Flying Longhorns Tour the Panama Canal


One of the world’s greatest engineering feats, the Panama Canal turns 100 this year. The 48-mile-long canal sees more than 14,000 ships annually. This spring, two of those ships were carrying Flying Longhorns. They got an up-close view of one of the seven wonders of the modern world.

The Flying Longhorns’ Panama Canal & Costa Rica trip was  so popular that the same route was sailed twice in order to accommodate everyone on the waitlist. Although the itineraries were nearly identical, two separate ships made the weeklong journey to the Caribbean. The M.Y. Variety Voyager, which sailed on February 23, was hosted by Texas Exes director of advocacy Daniel Becka. The M.V. Tere Moana sailed nearly a week later and was hosted by Brigid Anderson, a member of the Texas Exes accounting and finance team.

Both cruises were held on small luxury ships. The Tere Moana had just 45 staterooms, and the Variety Voyager was even smaller. The close quarters brought passengers together, Anderson says. “It’s not your typical big cruise line vessel,” she says. “But it’s great because it really allows for a more intimate setting.”

Flying Longhorns - Panama '14Another great thing about the small ship was that it allowed for passengers to get a better view when passing through the canal.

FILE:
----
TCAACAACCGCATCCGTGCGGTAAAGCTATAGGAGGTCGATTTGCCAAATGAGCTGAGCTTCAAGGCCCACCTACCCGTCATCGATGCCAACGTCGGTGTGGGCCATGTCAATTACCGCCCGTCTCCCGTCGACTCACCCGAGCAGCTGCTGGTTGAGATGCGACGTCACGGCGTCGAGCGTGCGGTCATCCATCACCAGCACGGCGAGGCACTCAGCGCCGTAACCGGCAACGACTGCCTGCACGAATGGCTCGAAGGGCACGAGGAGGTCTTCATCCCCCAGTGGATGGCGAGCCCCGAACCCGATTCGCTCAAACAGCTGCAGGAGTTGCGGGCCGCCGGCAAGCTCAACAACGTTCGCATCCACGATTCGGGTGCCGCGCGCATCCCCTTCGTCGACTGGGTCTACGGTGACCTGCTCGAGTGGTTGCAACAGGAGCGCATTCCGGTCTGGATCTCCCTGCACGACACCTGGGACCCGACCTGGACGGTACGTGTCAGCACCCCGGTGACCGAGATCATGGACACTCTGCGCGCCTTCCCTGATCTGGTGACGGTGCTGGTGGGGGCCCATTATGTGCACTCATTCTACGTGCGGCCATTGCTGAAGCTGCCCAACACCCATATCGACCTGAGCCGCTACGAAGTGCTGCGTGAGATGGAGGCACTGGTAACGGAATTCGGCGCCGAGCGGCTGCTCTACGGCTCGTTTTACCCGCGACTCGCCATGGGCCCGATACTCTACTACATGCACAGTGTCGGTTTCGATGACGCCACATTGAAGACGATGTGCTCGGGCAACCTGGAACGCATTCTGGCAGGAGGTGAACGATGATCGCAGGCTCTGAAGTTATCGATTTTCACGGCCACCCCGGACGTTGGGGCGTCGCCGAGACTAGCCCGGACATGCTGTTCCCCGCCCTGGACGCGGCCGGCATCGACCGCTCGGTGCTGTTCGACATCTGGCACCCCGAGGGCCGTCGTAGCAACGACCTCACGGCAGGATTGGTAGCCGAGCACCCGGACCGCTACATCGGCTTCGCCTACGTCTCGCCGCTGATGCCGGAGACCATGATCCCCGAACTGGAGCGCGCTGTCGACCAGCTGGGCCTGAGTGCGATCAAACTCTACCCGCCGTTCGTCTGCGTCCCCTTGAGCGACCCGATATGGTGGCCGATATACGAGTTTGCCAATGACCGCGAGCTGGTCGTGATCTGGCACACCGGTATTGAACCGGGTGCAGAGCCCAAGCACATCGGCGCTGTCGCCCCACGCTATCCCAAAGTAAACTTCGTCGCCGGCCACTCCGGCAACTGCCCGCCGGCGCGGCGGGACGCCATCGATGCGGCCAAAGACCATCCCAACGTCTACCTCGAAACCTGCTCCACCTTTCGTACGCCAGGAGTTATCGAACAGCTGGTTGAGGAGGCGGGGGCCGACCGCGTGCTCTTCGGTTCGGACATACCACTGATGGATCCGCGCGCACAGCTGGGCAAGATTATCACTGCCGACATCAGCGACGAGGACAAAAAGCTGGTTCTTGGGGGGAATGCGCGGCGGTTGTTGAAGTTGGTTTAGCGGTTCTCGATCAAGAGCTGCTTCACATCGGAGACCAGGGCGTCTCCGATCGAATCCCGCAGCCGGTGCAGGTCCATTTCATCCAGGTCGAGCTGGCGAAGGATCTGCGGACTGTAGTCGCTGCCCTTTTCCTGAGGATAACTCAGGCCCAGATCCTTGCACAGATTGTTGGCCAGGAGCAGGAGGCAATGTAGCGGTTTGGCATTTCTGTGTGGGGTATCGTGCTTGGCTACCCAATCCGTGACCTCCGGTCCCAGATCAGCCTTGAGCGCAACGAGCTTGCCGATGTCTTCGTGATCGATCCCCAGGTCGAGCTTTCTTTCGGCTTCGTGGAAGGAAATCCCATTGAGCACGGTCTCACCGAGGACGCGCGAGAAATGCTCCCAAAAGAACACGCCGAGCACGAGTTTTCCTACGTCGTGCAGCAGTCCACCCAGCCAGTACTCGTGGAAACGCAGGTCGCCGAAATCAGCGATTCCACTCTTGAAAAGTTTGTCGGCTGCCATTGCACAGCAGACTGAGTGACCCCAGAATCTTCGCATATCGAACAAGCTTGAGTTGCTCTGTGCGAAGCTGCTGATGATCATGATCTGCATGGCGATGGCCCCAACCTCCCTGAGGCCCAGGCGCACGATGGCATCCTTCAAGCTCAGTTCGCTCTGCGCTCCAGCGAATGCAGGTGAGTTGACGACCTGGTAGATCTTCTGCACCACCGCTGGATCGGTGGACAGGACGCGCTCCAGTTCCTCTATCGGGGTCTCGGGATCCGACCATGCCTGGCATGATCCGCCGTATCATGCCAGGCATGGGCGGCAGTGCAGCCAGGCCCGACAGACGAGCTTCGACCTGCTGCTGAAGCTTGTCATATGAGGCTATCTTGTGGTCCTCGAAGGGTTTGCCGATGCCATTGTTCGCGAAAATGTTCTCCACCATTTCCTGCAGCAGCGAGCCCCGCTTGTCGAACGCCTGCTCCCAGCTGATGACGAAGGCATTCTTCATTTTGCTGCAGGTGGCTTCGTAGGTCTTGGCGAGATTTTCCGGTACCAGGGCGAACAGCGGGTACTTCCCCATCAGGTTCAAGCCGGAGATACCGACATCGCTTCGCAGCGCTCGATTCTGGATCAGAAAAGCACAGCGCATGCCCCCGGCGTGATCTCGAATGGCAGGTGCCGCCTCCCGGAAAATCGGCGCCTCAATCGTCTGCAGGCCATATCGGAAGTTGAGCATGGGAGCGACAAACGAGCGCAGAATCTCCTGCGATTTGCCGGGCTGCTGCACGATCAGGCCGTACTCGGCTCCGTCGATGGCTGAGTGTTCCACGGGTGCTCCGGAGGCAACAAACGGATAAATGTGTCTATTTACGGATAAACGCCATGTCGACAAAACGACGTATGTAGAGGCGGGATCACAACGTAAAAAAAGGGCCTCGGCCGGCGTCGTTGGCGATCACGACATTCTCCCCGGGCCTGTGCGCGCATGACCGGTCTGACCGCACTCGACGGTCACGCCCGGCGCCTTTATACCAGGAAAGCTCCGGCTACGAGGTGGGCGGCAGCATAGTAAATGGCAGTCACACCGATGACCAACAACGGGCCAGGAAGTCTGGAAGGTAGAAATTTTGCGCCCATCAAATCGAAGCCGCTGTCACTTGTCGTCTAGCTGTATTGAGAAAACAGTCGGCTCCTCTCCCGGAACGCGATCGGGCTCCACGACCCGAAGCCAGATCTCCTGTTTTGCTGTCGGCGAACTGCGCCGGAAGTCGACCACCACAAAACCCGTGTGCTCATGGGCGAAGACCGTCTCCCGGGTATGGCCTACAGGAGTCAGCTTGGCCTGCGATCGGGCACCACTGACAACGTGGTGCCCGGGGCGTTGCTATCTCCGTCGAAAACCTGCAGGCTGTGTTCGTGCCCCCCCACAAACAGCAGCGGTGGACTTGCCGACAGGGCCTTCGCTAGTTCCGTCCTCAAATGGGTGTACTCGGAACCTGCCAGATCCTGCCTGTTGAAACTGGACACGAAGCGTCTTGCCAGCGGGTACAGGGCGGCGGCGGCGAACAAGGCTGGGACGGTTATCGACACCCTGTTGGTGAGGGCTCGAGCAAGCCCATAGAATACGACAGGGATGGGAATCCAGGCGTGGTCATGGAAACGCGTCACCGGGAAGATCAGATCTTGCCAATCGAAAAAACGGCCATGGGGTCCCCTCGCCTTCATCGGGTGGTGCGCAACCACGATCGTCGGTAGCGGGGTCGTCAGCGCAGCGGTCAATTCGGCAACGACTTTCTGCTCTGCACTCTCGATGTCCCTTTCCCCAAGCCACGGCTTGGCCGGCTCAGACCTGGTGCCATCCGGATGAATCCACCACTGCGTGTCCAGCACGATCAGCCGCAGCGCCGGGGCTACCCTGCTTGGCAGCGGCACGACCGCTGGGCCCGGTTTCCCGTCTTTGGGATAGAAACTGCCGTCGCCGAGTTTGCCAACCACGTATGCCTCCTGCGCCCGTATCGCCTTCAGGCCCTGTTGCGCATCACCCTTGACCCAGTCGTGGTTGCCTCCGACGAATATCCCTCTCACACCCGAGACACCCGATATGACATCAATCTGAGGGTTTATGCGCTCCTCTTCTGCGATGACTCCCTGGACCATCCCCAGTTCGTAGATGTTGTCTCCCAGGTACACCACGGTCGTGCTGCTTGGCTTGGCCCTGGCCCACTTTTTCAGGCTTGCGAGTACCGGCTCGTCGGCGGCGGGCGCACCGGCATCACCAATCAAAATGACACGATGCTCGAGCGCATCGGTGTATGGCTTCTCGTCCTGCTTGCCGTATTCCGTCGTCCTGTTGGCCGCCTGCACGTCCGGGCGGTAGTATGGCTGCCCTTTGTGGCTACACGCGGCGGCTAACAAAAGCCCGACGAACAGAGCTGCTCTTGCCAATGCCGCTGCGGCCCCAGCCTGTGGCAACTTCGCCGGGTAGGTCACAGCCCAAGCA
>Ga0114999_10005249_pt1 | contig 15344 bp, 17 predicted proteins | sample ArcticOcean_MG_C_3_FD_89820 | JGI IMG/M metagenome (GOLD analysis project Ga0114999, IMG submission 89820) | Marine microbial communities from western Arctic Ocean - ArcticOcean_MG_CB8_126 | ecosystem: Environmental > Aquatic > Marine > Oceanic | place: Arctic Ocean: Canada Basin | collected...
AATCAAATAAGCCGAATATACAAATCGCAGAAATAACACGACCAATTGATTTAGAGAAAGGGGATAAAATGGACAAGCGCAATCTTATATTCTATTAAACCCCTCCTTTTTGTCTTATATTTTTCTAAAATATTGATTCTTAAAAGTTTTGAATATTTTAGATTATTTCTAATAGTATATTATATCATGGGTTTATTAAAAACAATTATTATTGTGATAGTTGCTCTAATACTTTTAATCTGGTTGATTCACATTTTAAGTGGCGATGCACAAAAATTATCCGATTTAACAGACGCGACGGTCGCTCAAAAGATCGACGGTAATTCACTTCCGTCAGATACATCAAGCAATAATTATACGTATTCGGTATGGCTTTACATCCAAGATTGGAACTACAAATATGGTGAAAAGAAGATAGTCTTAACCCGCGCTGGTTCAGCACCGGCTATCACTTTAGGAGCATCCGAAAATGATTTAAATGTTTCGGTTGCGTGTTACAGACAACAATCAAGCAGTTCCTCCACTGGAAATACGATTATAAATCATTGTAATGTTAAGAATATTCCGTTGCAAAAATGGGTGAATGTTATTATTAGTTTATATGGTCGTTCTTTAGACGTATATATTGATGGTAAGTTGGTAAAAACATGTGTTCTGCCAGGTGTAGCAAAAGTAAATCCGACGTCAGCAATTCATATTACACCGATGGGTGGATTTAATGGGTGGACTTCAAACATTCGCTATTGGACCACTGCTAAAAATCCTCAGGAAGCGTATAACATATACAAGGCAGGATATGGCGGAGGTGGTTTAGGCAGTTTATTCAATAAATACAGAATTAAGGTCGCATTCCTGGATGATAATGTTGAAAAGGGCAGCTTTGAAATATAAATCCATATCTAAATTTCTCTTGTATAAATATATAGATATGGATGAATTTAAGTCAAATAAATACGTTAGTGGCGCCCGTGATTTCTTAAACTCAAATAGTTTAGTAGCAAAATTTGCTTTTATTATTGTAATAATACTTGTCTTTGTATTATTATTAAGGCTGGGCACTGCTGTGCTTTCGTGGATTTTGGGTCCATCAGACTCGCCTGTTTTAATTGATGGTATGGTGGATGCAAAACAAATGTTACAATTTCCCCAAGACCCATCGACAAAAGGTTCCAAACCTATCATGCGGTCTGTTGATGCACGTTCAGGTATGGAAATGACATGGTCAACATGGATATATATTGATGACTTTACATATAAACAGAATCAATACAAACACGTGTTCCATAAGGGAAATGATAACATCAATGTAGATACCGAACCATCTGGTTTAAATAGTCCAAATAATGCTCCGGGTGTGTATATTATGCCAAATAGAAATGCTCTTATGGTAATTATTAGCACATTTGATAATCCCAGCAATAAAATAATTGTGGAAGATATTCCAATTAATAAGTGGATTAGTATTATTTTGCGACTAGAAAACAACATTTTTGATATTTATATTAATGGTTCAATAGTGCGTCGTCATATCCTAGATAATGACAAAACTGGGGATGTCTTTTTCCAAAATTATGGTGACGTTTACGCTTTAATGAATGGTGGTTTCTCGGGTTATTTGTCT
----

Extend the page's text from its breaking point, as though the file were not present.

“When you travel in a large ship, a big chunk of your view is obstructed because the ship itself can barely fit,” Becka says. “In a smaller ship, you see less boat and more environment. It’s easy to get that full 360-degree view.”

Although the group stayed busy during days at sea, most passengers listed days spent exploring the islands as a highlight. Snorkeling and just touring the beautiful islands of Panama seemed to be a crowd favorite. Besides having fun and trying new things, people also found it to be a great cultural experience. Panama City’s biodiversity museum was one of the most interesting and informative excursions.

“They were still building the museum when we were there so we were able to actually walk through one side of it while it was under construction,” Becka says. “It was so unique. People loved it.”

This being the 100th anniversary of the Panama Canal made the trip all the more special. But even though they were cruising on the other side of the world, passengers brought a little part of UT-Austin with them. Crew members on the Tere Moana carved a giant watermelon into the shape of a Longhorn one night at dinner, and atop the Variety Voyager’s mast flew a huge Texas Longhorns flag.

Top: the Panama Canal. Photo courtesy Flickr user Bruno Farias

Bottom: The second of the two groups of Flying Longhorns who traveled to the Panama Canal.


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